A look at how the intense relationship between Carl Jung and Sigmund Freud gives birth to psychoanalysis.
Just by reading the description, you can guess that this movie is going to be dialogue heavy and analytically worded. But there is no doubt that it is an accurate representation of what the conversations and thought processes were actually like. The entire actual story of this period of history is really quite interesting, and I like that it has been brought to the attention of American movie-goers.
Read the rest of my review after the break.
We jump directly into the content and context of the movie, as a screaming, jaw-jutting, writhing woman is dragged into a large hospital. It is this hospital that Carl Jung, played by Michael Fassbender [Shame, X-Men: First Class], works, and it is this new patient Sabina Spielrein, played by Kiera Knightly [Pride & Prejudice, The Pirates of the Caribbean], with which he decides to try the newly created process of psychoanalysis. It is a method of therapy that his unacquainted colleague Sigmund Freud [Viggo Mortensen (A History of Violence, The Road)] has developed, but not yet performed or researched publicly.
Progress is made between Jung and Spielrein over the course of two years, and she is even enrolled in medical school and has a desire to become a psychologist. Jung is able to meet with Freud, and they discuss their work for 13 hours straight. During all this, Jung’s relationship with his wife Emma [Sarah Gadon] and their miscues on childbirth and other things clearly has an effect on Jung. When Freud asks Jung to take on a patient, Otto Cross [Vincent Cassel], who was a therapist himself, is able to sneak his methods of having sexual relations with patients into Jung’s mind, and he decides to have one with his longtime patient, Spielrein. That’s when things start to unravel.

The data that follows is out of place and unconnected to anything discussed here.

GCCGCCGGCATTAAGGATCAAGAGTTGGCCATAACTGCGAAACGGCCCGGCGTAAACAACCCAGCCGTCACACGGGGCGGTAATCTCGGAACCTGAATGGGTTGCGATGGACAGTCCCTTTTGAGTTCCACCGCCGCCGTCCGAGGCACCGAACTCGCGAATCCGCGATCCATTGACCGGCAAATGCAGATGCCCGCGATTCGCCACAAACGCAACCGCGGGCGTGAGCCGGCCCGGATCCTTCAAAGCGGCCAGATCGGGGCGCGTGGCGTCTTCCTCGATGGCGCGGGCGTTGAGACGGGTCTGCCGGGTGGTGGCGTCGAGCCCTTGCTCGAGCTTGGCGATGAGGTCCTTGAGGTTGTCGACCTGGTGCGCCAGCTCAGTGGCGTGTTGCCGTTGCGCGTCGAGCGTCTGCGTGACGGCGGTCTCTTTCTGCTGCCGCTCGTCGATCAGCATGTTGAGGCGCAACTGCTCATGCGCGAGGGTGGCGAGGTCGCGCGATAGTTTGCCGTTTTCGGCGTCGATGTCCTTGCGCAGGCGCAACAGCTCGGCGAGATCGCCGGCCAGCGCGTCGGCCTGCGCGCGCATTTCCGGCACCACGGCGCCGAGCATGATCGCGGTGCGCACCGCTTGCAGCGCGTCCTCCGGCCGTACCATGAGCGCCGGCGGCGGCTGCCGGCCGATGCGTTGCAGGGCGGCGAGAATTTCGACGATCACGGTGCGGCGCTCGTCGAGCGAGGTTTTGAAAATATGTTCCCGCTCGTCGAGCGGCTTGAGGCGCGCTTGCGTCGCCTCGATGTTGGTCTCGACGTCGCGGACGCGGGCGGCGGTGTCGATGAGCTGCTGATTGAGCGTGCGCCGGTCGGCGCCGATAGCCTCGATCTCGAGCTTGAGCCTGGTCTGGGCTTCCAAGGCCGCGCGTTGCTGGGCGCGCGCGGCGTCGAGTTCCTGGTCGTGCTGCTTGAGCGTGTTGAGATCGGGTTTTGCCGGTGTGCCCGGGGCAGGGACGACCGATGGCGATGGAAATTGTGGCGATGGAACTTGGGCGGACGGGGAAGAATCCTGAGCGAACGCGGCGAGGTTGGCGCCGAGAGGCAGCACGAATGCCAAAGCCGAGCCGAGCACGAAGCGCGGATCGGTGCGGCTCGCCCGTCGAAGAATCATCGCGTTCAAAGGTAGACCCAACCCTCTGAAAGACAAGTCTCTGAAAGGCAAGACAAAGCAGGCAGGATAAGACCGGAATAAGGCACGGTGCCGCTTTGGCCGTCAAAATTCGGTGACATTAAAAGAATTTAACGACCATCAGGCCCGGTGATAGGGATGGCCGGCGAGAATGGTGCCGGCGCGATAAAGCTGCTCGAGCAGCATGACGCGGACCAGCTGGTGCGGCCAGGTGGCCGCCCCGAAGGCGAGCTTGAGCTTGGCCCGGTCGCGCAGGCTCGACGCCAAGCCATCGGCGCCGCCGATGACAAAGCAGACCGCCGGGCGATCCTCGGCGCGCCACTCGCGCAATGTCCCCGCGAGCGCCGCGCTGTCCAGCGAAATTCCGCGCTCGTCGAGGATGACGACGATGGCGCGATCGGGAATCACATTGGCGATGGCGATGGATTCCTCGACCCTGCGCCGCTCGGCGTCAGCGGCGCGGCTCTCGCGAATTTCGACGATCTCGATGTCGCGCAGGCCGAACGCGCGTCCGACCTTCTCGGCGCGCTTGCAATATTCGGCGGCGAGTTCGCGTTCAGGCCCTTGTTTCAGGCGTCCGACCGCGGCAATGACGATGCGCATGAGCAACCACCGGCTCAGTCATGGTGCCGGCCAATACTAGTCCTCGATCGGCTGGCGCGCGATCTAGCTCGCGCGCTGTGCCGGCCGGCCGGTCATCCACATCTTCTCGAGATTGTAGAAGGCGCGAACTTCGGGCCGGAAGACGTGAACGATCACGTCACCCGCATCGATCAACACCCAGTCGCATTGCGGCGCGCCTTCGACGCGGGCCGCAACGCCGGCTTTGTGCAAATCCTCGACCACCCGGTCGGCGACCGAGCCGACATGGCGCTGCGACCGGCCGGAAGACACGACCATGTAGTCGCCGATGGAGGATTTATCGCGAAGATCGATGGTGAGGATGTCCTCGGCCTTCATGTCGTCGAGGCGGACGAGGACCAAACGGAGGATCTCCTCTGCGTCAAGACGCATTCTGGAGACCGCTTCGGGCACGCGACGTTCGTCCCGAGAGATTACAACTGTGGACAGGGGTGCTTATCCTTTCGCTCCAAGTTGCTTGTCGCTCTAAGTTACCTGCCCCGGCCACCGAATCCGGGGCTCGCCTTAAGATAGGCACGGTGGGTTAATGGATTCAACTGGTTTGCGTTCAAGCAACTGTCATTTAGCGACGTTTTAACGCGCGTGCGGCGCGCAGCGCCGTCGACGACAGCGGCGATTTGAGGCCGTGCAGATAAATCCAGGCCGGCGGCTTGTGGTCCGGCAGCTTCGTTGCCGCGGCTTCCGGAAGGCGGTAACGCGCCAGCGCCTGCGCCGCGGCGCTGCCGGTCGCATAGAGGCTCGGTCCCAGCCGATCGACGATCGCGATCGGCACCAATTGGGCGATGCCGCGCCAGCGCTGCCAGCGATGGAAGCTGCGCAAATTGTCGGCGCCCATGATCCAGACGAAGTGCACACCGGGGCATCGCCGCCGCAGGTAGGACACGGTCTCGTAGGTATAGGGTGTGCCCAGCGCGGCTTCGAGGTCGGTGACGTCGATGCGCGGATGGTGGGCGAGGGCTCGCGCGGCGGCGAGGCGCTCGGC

In a movie that is all talking, you need to find some people who can talk well. The performances were really the only thing that stuck out, but not all of them. Fassbender and Mortensen both give precise, vehement performances of the father figures of psychoanalysis, and it is interesting to see their change in relationship as the movie progresses. Knightly, on the other hand, goes a little over the top in some situations. Her squirming and shaking and facial tweaking is a bit too much and unnecessary at some points. This does add some complexity to her career abilities to act, but this one just missed the mark.
The story, I find, takes a certain level of preexisting interest in the subject matter. The portrayal seems accurate, but doesn’t do much to create interest in itself, if that makes sense. If you are not interested in psychoanalysis or psychiatry in general, I fear you may find this movie largely on the slow and boring side. It does pick up in the later half, if you can make it through to that point. I seems as though director David Cronenberg [The Fly, A History of Violence] made this for those looking to learn additionally, not initially.
2.5/4.0 – Although a bit on the slow side and not really made for those not interested in the subject matter, A Dangerous Method is an interesting story of the birth of psychoanalysis, lead by two strong performances from Fassbender and Mortensen.